Oltmanns believes that, if several warm years occur in succession, there would be a build up of fresh water, impeding the process of convection.  This might result in a shut-down of the North Atlantic current.  This might bring about the end of the North Atlantic’s relatively mild climate and the ameliorating effects of the Gulf Stream.

Other writers and researchers are proposing other impacts too, as far reaching as Africa and South America, though at this time much of it is still speculation.

Further information about the North Atlantic current can be found in Wikipedia, from which the following diagram has been taken.

2000px-North_Atlantic_currents.svg

 

Could this mean that the prolonged freezing period experienced in the UK and Europe last winter could become the norm?

Since writing the above, I have come across a review of scientific articles about the state of the Arctic ice cap, written by Vanessa Spedding.  It can be found on the Scientists for Global Responsibility website, as follows:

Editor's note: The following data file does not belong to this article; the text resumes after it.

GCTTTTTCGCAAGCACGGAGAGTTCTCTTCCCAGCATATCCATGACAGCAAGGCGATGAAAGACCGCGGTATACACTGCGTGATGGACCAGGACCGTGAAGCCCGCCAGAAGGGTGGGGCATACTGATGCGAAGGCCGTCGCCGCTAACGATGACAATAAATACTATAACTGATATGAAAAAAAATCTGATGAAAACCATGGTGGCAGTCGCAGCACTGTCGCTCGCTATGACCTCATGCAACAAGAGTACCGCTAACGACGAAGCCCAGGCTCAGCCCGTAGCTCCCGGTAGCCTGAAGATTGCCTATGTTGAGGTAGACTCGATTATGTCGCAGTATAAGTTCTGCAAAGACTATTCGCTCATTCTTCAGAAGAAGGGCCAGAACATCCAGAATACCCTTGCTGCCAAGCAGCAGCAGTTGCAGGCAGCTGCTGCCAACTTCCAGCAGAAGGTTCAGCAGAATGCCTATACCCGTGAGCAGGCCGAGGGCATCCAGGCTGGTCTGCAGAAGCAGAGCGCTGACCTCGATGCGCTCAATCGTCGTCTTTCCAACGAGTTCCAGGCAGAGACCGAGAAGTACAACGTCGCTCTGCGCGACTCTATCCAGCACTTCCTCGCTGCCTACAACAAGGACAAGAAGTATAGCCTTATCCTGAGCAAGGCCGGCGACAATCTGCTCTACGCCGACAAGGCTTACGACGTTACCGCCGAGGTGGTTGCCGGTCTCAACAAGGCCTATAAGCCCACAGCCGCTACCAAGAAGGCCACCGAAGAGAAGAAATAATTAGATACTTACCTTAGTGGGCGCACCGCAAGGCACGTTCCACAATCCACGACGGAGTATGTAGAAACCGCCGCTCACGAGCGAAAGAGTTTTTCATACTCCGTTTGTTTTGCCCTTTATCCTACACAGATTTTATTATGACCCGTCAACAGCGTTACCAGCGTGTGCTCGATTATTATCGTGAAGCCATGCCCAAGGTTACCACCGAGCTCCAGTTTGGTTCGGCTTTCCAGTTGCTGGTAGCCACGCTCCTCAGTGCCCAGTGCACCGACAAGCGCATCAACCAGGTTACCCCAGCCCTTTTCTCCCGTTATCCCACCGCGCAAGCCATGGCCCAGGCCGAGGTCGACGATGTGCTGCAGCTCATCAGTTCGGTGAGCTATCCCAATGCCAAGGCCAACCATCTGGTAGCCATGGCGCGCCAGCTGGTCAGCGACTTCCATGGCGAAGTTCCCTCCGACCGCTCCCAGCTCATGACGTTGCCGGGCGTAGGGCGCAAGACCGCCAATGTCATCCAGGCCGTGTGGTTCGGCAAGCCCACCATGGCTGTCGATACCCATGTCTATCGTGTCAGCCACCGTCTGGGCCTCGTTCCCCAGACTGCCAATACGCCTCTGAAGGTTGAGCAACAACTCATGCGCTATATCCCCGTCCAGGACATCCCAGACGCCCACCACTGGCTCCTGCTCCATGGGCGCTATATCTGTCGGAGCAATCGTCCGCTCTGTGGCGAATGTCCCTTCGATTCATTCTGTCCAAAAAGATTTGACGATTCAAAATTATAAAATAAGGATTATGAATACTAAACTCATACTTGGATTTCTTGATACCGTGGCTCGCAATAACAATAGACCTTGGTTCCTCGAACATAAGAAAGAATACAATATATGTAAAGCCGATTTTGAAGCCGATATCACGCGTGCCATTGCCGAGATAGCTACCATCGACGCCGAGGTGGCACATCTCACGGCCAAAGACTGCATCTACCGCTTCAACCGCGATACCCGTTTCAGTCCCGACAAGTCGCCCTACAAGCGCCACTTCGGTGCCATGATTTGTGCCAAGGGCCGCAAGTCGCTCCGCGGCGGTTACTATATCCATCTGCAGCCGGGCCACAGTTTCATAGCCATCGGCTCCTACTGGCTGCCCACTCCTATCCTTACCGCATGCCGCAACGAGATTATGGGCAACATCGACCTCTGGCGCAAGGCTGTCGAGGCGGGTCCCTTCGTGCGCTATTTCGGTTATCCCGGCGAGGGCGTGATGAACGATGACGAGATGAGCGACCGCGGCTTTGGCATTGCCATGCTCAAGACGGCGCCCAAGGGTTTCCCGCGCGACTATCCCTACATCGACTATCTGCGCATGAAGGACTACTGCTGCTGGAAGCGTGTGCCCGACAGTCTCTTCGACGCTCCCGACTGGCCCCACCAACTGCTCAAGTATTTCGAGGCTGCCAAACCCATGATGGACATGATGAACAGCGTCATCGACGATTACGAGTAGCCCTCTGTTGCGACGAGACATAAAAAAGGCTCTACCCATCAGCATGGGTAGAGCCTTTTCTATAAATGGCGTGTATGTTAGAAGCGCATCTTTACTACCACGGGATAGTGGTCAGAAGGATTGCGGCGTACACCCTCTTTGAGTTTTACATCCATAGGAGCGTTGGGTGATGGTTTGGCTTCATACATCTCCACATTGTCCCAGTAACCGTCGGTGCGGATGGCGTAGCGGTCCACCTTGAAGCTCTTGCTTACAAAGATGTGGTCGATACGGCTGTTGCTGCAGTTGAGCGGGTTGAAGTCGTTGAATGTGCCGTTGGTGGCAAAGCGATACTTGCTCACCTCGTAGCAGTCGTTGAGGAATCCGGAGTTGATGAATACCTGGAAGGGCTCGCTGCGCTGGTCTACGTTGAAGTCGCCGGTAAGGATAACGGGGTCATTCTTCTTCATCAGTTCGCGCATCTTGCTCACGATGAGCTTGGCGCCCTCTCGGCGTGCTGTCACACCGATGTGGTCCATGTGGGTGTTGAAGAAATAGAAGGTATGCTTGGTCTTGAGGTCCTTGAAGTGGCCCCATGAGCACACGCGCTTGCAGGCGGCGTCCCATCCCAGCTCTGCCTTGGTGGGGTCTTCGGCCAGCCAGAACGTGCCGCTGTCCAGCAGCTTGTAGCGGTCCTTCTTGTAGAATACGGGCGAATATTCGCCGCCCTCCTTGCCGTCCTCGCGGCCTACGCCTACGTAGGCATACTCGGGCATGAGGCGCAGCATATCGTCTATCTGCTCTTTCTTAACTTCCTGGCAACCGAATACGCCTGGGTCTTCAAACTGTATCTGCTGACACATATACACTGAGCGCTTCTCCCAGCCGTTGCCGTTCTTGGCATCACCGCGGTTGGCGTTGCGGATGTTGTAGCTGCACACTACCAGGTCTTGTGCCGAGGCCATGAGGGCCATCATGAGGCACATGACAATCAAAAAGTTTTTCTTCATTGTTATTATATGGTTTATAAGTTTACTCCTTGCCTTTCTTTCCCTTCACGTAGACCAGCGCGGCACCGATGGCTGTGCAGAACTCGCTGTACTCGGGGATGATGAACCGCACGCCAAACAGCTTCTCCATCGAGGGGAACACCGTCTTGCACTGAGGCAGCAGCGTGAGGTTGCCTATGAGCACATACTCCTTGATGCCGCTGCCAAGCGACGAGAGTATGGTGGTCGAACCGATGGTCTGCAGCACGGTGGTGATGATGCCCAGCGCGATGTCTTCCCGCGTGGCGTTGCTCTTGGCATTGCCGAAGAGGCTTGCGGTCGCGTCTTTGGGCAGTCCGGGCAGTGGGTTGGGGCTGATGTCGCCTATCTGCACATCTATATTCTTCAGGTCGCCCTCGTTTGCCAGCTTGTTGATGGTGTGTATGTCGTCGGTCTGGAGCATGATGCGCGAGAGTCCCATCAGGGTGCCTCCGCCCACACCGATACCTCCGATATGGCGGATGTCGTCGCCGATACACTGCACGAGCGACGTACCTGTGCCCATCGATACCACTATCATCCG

http://www.sgr.org.uk/resources/state-arctic-heightens-focus-climate-policy

The main conclusion of this review is that the presence of a summer ice-free Arctic can be an indicator of how well the world is sticking to the 1.5 degree Paris Agreement target for global warming.  There is a very low chance of an ice-free Arctic at 1.5 degrees but at 2 degrees, the chance rises to 39%.  At 3 degrees, 73%.  Full details of this work can be seen in an article by Screen and Williamson at:

11. Screen JA, Williamson D (2017). Ice-free Arctic at 1.5 °C? Nature Climate Change, vol.7, pp.230–231. DOI: 10.1038/nclimate3248.  https://www.nature.com/nclimate/journal/v7/n4/full/nclimate3248.html

Another 15 articles are cited in Spedding’s review. One of them, from Prof. Jennifer Francis of the Institute of Marine and Coastal Sciences at Rutgers University in the USA, suggests that there is a link between a warming Arctic and a disrupted jet stream, with effects on Northern hemisphere weather patterns.